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Wildfire Ecology Part 2: A Native American's Thoughts on Forest Fire

Dr. Darryl Babe Wilson, PhDThe following post was written by Sul’ma’ejote, aka Dr. Darryl “Babe” Wilson, PhD.  Sul’ma’ejote was born in 1939 in Qatsade (Fall River Valley) on the north bank of Sul’ma’ejote (Fall River), a stone toss from It’ajuma (Pit River) in far northern California. He has written several books, including The Morning the Sun Went Down, about the early times of his life which were not only marked by the tragedy of a native “family shadowed in and out of civilization”, but the death of his mother who was killed in a lumber truck-automobile accident. Sul’ma’ejote blogs at Hay’dutsi’la.

July 19, 2008:  Fires in Hyampom Still Crackling

Could we flip back through history to a hundred-thousand years before Columbus or ten minutes before landfall, we would find immense forests, some three-hundred feet tall and thirty-five feet around, most of the forests appearing like a manicured Federal Park, clear of underbrush, deaf falls and dry limbs and needles and leaves turning to duff just waiting for a spark.

The forests, like most life on this continent, were not an accident.  That they looked like they were manicured is because they had been forever before the penetration of Europeans.  Forests were full of life and were like a super market for the natives.  Animals, birds, eggs, nuts, excitement and adventure flourished everywhere.  It was a duty for the natives to clean the forests and encourage life to visit there, and it was an honor to “talk for” the forests in ceremony and prayer.  Loving earth with a deep respect has always been the “way” of mountain and coast indigenous.

During fall season, tribes went into the forests and gathered the dead limbs and debris, the brush and leaves and cones.  They made piles of the dead and drying materials and covered the piles with bark slabs, abundant on an old windfall where much of the debris was piled.  Then they waited for the proper time.  At the proper time they took pitch torches into the forest and set the forest piles on fire.

Why, then, didn’t the fire “get away” and burn millions of acres, maybe for months, since there was no fire crew or helicopters or foam and other fire retardants?  It is because “the right time” to burn the forest piles was during first snow.  First snow:  the wind is usually calm, forest is damp, humidity perfect.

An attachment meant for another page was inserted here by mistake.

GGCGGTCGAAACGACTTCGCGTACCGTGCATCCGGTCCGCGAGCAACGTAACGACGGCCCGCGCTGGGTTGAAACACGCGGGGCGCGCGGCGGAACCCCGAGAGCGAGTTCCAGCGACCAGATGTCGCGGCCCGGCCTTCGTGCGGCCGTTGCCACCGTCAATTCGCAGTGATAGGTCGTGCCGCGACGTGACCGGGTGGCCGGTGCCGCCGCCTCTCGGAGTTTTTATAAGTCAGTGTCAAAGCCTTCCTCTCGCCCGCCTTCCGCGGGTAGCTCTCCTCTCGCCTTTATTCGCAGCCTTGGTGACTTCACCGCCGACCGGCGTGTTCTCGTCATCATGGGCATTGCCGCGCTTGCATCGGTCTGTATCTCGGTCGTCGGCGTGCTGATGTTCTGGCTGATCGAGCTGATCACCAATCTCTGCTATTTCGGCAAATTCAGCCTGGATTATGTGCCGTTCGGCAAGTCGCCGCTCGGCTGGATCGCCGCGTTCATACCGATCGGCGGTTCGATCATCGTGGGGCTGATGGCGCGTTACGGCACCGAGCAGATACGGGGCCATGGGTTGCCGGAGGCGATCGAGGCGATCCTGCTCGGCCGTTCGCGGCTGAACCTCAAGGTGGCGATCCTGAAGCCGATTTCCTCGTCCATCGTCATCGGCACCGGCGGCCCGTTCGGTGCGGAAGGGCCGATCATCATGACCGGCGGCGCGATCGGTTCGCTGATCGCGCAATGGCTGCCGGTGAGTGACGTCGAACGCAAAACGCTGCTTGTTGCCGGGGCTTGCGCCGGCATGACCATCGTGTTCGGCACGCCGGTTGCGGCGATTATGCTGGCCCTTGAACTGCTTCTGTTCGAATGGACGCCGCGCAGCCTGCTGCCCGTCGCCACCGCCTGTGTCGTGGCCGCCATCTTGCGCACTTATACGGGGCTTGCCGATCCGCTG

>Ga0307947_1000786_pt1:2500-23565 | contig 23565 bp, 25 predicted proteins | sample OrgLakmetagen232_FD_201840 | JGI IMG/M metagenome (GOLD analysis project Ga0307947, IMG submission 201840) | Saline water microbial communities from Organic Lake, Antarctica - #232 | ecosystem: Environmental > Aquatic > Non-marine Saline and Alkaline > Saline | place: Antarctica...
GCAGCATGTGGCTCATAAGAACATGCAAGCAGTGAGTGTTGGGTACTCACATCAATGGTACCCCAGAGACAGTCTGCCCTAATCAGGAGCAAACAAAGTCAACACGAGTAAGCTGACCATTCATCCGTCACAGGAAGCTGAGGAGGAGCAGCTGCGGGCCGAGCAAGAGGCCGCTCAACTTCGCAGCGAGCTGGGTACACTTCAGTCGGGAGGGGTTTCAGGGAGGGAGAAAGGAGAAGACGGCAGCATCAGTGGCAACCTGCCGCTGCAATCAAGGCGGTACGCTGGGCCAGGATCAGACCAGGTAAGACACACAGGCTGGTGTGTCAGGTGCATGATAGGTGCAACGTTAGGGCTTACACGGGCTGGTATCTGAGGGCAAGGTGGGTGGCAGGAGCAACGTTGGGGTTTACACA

Today the little town of Hyampom is surrounded by fire and evacuation alerts are constant, as fire rushes with the wind and calmly eats its way up or down the ridge, thriving under duff, and sparks of duff are carried across fire lines that a crew of a hundred men have been all week establishing.  The spark touches tinder and grows quickly to become a threat.

The old timers knew “first snow” routine and followed it.  U. S. Forest Service and modern civilization seem to be attracted to forests matted with undergrowth and deadfalls, while spending much money to get control of a fire that should never had the opportunity to start by lightning or by match.

Sul’ma’ejote

Also read:
Wildfire Ecology Part 1: Almost 4 Weeks Later, 489 California Wildfires Still Burning

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3 comments
  1. DC Butterfield

    Native American peoples have helped shape environments for untold millennia, and their accumulated ecological expertise and experiences with diverse organisms and varied biotas will be critical for building a sustainable and just future.

    Also, a large number of Native Americans maintain cultural traditions of environmental interactions begun millennia ago. Native American ecology of this sort is not simply passive environmental steward-ship maintaining natural, that is, “human-free,” ecological patterns. Rather, indigenous/environmental relations are active. Environments that at first appear to be “natural” may have a marked anthropogenic component under closer examination. For example, the ecological role of fire in vegetation dynamics and the human use of “controlled burns” to modify habitats have received much attention from ecologists (see Collins and Wallace 1990; Russell 1983 and wesite: http://americanindianoriginals.com ).

    Those concerned with biodiversity conservation, resource management, and sustainable development would be better served if local Native Americans were involved in ecological plans and land development projects.

    These are my thoughts. Please comment. DC

  2. Samuel Warren

    Miss Lance,

    I appreciated your article on the Forest Fire.

    When I was a child in the 1960s, my uncle, my mother and other southwest Missouri farmers would in the late autumn evenings burn the brush and leaves that had gathered in the fields. The Old Timers swore that it had to be done.

    The other evening I went down in the holler and burned a small leaf bed, near a pond. The Old Timers are right.

    If the burns aren’t done every now and then the risk of a fire getting out of control by a lightning strike of nature or a careless hunter leaving an unattended campfire is just a crisis waiting to happen.

    Samuel Warren

  3. cchiovitti

    One would have hoped that the great Yellowstone fires would have taught us a lesson. Apparently not. Even here, out on the plains, I opened my drapes 2 nights ago to see the horizon on fire. Fortunately, conditions did not allow it to rage out of control or burn for very long, but I’m surprised it wasn’t much worse – out here we have developers come in and plow many acres of land, only to then allow it to fall in to neglect so that the only vegetation that proliferates is the weeds which dry out and burn, unlike the hearty native brush. So scary and sad.

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